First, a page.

Embedded Jetty Spark instance with request logger

How to create a Spark instance with an embedded Jetty server configuration with a log4j request logger

Creating an embedded Jetty server with a request logger

Spark 2.6.0 introduced the option of providing a configurable embedded Jetty server. This tutorial shows how to use this capability in order to configure such a server that supports logging of incoming requests using log4j.

Initial setup

We’ll start with a basic hello world instance of Spark

public class ApplicationMain {

    public static void main(String[] args) {
        get("/hello", (request, response) -> "world");


Creating the logger

First up, let’s create the access logger. Given a log4j logger, we will want to log messages in a standard format. For this purpose, we can implement an instance of AbstractNCSARequestLog that takes our logger as an argument

public class RequestLogFactory {

    private Logger logger;

    public RequestLogFactory(Logger logger) {
        this.logger = logger;

    AbstractNCSARequestLog create() {
        return new AbstractNCSARequestLog() {
            protected boolean isEnabled() {
                return true;

            public void write(String s) throws IOException {

The embedded server factory

We can’t just provide Spark with a server instance. Rather, we need to provide a factory that Spark will invoke when it decides to create the server. This factory can take the request log as an argument

public class EmbeddedJettyFactoryConstructor {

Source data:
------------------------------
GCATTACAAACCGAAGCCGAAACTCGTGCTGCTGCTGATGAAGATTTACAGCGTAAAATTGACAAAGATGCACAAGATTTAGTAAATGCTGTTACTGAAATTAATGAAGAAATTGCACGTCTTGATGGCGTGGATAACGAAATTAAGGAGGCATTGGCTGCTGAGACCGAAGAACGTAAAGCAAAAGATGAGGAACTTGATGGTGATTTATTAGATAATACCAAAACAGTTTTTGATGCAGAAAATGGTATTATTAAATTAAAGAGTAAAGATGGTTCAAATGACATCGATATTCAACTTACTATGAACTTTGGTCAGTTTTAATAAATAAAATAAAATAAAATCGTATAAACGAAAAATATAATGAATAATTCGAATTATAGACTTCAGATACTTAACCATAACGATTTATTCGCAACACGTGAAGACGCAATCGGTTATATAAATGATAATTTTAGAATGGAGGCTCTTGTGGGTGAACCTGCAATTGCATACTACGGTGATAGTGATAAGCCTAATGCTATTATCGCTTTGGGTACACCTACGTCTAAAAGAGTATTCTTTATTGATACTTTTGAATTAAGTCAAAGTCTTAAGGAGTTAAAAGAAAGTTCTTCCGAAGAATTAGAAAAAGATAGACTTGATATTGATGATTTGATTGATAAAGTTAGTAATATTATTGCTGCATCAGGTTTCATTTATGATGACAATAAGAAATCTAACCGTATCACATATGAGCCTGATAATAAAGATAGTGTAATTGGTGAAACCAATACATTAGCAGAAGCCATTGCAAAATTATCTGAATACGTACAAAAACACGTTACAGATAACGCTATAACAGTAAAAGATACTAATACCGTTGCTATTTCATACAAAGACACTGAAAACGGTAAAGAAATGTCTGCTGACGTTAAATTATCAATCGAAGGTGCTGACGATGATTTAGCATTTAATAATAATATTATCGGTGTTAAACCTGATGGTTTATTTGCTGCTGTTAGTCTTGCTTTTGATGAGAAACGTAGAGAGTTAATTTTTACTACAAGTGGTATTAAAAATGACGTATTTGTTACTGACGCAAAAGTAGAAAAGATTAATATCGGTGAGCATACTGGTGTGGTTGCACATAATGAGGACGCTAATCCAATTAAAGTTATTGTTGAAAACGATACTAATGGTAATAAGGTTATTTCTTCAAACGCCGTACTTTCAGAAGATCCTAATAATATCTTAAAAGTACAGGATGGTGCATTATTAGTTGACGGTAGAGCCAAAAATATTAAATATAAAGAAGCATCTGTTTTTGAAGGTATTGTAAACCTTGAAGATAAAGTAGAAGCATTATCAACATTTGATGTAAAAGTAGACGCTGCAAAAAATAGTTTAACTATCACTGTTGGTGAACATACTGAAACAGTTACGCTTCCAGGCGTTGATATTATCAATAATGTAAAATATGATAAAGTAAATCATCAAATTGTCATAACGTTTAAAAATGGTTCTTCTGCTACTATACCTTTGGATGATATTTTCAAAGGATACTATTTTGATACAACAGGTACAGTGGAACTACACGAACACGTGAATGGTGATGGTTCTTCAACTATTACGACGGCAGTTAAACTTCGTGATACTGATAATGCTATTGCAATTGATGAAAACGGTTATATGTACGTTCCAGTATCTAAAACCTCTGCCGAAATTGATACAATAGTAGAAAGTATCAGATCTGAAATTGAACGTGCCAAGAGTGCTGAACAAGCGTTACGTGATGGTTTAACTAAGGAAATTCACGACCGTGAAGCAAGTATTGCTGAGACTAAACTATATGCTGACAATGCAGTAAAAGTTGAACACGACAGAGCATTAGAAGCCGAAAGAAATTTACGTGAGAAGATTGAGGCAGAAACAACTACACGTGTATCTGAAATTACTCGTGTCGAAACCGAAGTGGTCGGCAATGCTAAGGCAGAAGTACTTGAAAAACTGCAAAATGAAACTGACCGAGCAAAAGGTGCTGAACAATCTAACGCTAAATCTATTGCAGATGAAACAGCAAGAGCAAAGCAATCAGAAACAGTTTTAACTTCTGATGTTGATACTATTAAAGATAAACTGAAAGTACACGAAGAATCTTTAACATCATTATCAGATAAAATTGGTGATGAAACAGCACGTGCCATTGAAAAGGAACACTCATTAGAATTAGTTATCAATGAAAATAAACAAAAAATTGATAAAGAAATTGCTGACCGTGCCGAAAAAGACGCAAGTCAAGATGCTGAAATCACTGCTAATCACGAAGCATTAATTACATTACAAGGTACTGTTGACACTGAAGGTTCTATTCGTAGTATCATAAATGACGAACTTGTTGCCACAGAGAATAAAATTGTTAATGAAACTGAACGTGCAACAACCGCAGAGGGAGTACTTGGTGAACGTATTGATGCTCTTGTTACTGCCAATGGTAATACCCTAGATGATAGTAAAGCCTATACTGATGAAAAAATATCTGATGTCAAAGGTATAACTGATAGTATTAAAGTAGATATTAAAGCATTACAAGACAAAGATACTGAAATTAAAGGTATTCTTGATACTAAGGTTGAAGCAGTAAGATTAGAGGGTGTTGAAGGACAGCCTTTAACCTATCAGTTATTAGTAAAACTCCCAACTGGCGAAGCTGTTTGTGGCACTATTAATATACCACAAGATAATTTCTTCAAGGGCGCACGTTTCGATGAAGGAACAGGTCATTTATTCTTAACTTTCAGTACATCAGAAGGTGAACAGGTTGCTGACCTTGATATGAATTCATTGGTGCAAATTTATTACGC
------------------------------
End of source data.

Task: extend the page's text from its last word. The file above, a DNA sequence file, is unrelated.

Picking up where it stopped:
AbstractNCSARequestLog requestLog;

    public EmbeddedJettyFactoryConstructor(AbstractNCSARequestLog requestLog) {
        this.requestLog = requestLog;

    EmbeddedJettyFactory create() {
        return new EmbeddedJettyFactory((maxThreads, minThreads, threadTimeoutMillis) -> {
            Server server;
            if (maxThreads > 0) {
                int max = maxThreads > 0 ? maxThreads : 200;
                int min = minThreads > 0 ? minThreads : 8;
                int idleTimeout = threadTimeoutMillis > 0 ? threadTimeoutMillis : '\uea60';
                server = new Server(new QueuedThreadPool(max, min, idleTimeout));
            } else {
                server = new Server();

            return server;

The implementation here is identical to Spark’s embedded Jetty with the addition of server.setRequestLog(requestLog);

Creating a utility function for the embedded server

Let’s tie it together in a utility function that accepts our original log4j logger and overrides Spark’s default Jetty implementation with ours

public class SparkUtils {
    public static void createServerWithRequestLog(Logger logger) {
        EmbeddedJettyFactory factory = createEmbeddedJettyFactoryWithRequestLog(logger);
        EmbeddedServers.add(EmbeddedServers.Identifiers.JETTY, factory);

    private static EmbeddedJettyFactory createEmbeddedJettyFactoryWithRequestLog(org.apache.log4j.Logger logger) {
        AbstractNCSARequestLog requestLog = new RequestLogFactory(logger).create();
        return new EmbeddedJettyFactoryConstructor(requestLog).create();

Now all that remains is to define the log4j logger and call the utility function in our main

    public static void main(String[] args) {
        Logger logger = Logger.getLogger(ApplicationMain.class);

        get("/hello", (request, response) -> "world");

The result

After we spin up our Spark instance and go to http://localhost:4567/hello, we will see the following output in logs:

2017-07-24 21:29:52 INFO  ApplicationMain:25 - 0:0:0:0:0:0:0:1 - - [24/Jul/2017:18:29:52 +0000] "GET /hello HTTP/1.1" 200 5